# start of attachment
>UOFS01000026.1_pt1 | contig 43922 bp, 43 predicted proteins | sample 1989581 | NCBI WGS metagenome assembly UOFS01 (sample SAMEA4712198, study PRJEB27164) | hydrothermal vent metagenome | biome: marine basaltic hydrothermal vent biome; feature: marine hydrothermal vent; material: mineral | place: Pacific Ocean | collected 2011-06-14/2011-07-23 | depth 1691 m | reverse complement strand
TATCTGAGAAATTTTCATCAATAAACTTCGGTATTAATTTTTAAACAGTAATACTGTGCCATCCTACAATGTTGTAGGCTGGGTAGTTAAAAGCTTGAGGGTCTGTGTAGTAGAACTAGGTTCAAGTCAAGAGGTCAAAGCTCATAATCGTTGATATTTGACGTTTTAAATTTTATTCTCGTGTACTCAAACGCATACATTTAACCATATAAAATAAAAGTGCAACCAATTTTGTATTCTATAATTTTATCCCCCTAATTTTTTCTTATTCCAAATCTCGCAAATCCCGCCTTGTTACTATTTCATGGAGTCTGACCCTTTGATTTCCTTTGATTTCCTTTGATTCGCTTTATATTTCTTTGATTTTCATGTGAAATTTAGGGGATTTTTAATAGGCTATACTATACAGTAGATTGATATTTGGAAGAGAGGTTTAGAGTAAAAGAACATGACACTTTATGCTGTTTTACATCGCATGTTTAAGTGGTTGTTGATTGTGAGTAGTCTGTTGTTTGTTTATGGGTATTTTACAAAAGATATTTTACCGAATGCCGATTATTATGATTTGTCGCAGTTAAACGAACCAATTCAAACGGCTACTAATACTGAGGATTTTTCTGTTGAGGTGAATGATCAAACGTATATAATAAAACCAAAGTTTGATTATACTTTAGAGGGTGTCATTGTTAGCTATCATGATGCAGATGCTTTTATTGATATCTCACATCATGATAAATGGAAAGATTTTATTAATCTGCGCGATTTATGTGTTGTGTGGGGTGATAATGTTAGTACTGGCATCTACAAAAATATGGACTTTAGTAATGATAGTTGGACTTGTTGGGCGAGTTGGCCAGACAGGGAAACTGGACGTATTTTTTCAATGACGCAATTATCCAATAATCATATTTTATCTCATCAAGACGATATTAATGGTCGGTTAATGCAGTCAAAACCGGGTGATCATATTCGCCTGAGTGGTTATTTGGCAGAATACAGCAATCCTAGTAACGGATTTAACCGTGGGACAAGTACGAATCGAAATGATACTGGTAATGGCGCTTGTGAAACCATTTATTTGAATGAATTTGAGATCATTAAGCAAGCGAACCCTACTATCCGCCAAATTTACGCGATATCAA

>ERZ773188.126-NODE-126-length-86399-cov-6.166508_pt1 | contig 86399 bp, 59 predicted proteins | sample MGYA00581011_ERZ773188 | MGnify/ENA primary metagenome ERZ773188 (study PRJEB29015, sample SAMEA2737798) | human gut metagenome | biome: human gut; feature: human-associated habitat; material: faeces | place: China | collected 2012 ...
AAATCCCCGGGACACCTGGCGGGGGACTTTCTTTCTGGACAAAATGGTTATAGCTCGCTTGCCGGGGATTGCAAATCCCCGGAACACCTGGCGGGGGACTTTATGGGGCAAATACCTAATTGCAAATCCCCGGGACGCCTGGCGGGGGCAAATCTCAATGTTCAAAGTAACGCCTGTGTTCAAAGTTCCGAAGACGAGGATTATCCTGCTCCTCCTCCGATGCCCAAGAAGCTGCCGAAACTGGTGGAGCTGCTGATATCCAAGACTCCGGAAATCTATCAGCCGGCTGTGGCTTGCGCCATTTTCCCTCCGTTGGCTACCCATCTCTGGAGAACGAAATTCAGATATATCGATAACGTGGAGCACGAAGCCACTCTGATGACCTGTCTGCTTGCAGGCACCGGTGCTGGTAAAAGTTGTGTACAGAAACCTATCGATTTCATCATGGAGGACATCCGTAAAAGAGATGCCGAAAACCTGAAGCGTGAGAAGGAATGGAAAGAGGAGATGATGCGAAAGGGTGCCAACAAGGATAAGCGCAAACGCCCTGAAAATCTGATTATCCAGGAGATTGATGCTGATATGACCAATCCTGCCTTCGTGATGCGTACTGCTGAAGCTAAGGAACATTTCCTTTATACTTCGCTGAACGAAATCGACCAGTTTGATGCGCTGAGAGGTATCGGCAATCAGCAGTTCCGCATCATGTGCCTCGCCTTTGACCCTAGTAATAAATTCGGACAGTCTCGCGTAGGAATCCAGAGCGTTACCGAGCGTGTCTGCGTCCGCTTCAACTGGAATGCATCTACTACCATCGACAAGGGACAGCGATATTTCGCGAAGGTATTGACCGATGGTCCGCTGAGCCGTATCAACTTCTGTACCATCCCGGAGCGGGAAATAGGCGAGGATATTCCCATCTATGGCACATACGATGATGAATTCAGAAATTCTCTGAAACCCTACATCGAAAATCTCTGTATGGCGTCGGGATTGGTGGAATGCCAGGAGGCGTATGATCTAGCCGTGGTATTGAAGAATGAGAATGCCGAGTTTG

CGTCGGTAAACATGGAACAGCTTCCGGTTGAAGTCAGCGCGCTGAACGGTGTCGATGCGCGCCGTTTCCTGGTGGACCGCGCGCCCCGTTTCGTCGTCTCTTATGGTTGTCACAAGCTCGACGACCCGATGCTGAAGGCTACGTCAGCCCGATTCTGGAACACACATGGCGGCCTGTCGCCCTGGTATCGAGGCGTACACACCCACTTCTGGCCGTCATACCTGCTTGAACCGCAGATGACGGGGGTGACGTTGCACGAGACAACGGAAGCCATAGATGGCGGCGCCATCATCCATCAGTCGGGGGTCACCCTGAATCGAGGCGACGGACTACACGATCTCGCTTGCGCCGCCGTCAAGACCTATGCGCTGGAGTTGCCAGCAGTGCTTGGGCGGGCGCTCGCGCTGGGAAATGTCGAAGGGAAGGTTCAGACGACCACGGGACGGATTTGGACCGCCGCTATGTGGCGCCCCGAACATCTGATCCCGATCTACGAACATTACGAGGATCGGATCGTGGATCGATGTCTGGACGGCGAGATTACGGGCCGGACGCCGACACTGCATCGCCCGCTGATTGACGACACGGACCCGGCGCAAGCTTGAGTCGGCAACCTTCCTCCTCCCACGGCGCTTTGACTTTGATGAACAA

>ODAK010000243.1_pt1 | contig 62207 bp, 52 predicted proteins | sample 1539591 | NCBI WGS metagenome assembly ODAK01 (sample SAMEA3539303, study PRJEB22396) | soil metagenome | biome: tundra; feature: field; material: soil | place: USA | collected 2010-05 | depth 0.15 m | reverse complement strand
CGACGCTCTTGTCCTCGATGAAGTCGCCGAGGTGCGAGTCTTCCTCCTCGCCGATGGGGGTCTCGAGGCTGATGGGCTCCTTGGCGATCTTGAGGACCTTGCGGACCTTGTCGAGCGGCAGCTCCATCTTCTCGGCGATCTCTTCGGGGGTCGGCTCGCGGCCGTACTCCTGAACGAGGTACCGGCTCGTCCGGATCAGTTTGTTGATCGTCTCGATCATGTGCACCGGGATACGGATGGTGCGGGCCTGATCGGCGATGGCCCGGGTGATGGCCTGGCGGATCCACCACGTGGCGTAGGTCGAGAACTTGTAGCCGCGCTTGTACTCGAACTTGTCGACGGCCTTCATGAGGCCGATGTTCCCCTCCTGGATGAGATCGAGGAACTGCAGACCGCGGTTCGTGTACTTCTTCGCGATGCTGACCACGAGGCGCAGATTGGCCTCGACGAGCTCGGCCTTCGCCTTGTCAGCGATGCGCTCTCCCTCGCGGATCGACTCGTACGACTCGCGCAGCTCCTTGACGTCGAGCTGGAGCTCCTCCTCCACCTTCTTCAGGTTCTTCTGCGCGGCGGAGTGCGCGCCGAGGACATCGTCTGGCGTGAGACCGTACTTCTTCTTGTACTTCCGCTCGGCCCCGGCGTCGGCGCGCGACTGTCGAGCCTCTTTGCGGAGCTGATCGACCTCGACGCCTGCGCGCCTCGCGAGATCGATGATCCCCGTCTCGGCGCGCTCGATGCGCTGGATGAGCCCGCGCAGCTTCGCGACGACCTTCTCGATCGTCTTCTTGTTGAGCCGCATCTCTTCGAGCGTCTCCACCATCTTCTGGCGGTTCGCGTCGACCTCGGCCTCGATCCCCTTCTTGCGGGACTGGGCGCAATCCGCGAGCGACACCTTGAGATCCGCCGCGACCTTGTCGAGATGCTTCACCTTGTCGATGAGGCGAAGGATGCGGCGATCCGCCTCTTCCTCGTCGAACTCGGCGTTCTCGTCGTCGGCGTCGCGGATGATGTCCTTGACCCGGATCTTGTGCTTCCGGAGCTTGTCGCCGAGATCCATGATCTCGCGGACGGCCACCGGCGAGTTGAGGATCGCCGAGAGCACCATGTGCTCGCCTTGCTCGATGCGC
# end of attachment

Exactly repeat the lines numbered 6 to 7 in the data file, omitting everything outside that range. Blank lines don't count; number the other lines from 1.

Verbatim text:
>ODAK010000243.1_pt1 | contig 62207 bp, 52 predicted proteins | sample 1539591 | NCBI WGS metagenome assembly ODAK01 (sample SAMEA3539303, study PRJEB22396) | soil metagenome | biome: tundra; feature: field; material: soil | place: USA | collected 2010-05 | depth 0.15 m | reverse complement strand
CGACGCTCTTGTCCTCGATGAAGTCGCCGAGGTGCGAGTCTTCCTCCTCGCCGATGGGGGTCTCGAGGCTGATGGGCTCCTTGGCGATCTTGAGGACCTTGCGGACCTTGTCGAGCGGCAGCTCCATCTTCTCGGCGATCTCTTCGGGGGTCGGCTCGCGGCCGTACTCCTGAACGAGGTACCGGCTCGTCCGGATCAGTTTGTTGATCGTCTCGATCATGTGCACCGGGATACGGATGGTGCGGGCCTGATCGGCGATGGCCCGGGTGATGGCCTGGCGGATCCACCACGTGGCGTAGGTCGAGAACTTGTAGCCGCGCTTGTACTCGAACTTGTCGACGGCCTTCATGAGGCCGATGTTCCCCTCCTGGATGAGATCGAGGAACTGCAGACCGCGGTTCGTGTACTTCTTCGCGATGCTGACCACGAGGCGCAGATTGGCCTCGACGAGCTCGGCCTTCGCCTTGTCAGCGATGCGCTCTCCCTCGCGGATCGACTCGTACGACTCGCGCAGCTCCTTGACGTCGAGCTGGAGCTCCTCCTCCACCTTCTTCAGGTTCTTCTGCGCGGCGGAGTGCGCGCCGAGGACATCGTCTGGCGTGAGACCGTACTTCTTCTTGTACTTCCGCTCGGCCCCGGCGTCGGCGCGCGACTGTCGAGCCTCTTTGCGGAGCTGATCGACCTCGACGCCTGCGCGCCTCGCGAGATCGATGATCCCCGTCTCGGCGCGCTCGATGCGCTGGATGAGCCCGCGCAGCTTCGCGACGACCTTCTCGATCGTCTTCTTGTTGAGCCGCATCTCTTCGAGCGTCTCCACCATCTTCTGGCGGTTCGCGTCGACCTCGGCCTCGATCCCCTTCTTGCGGGACTGGGCGCAATCCGCGAGCGACACCTTGAGATCCGCCGCGACCTTGTCGAGATGCTTCACCTTGTCGATGAGGCGAAGGATGCGGCGATCCGCCTCTTCCTCGTCGAACTCGGCGTTCTCGTCGTCGGCGTCGCGGATGATGTCCTTGACCCGGATCTTGTGCTTCCGGAGCTTGTCGCCGAGATCCATGATCTCGCGGACGGCCACCGGCGAGTTGAGGATCGCCGAGAGCACCATGTGCTCGCCTTGCTCGATGCGC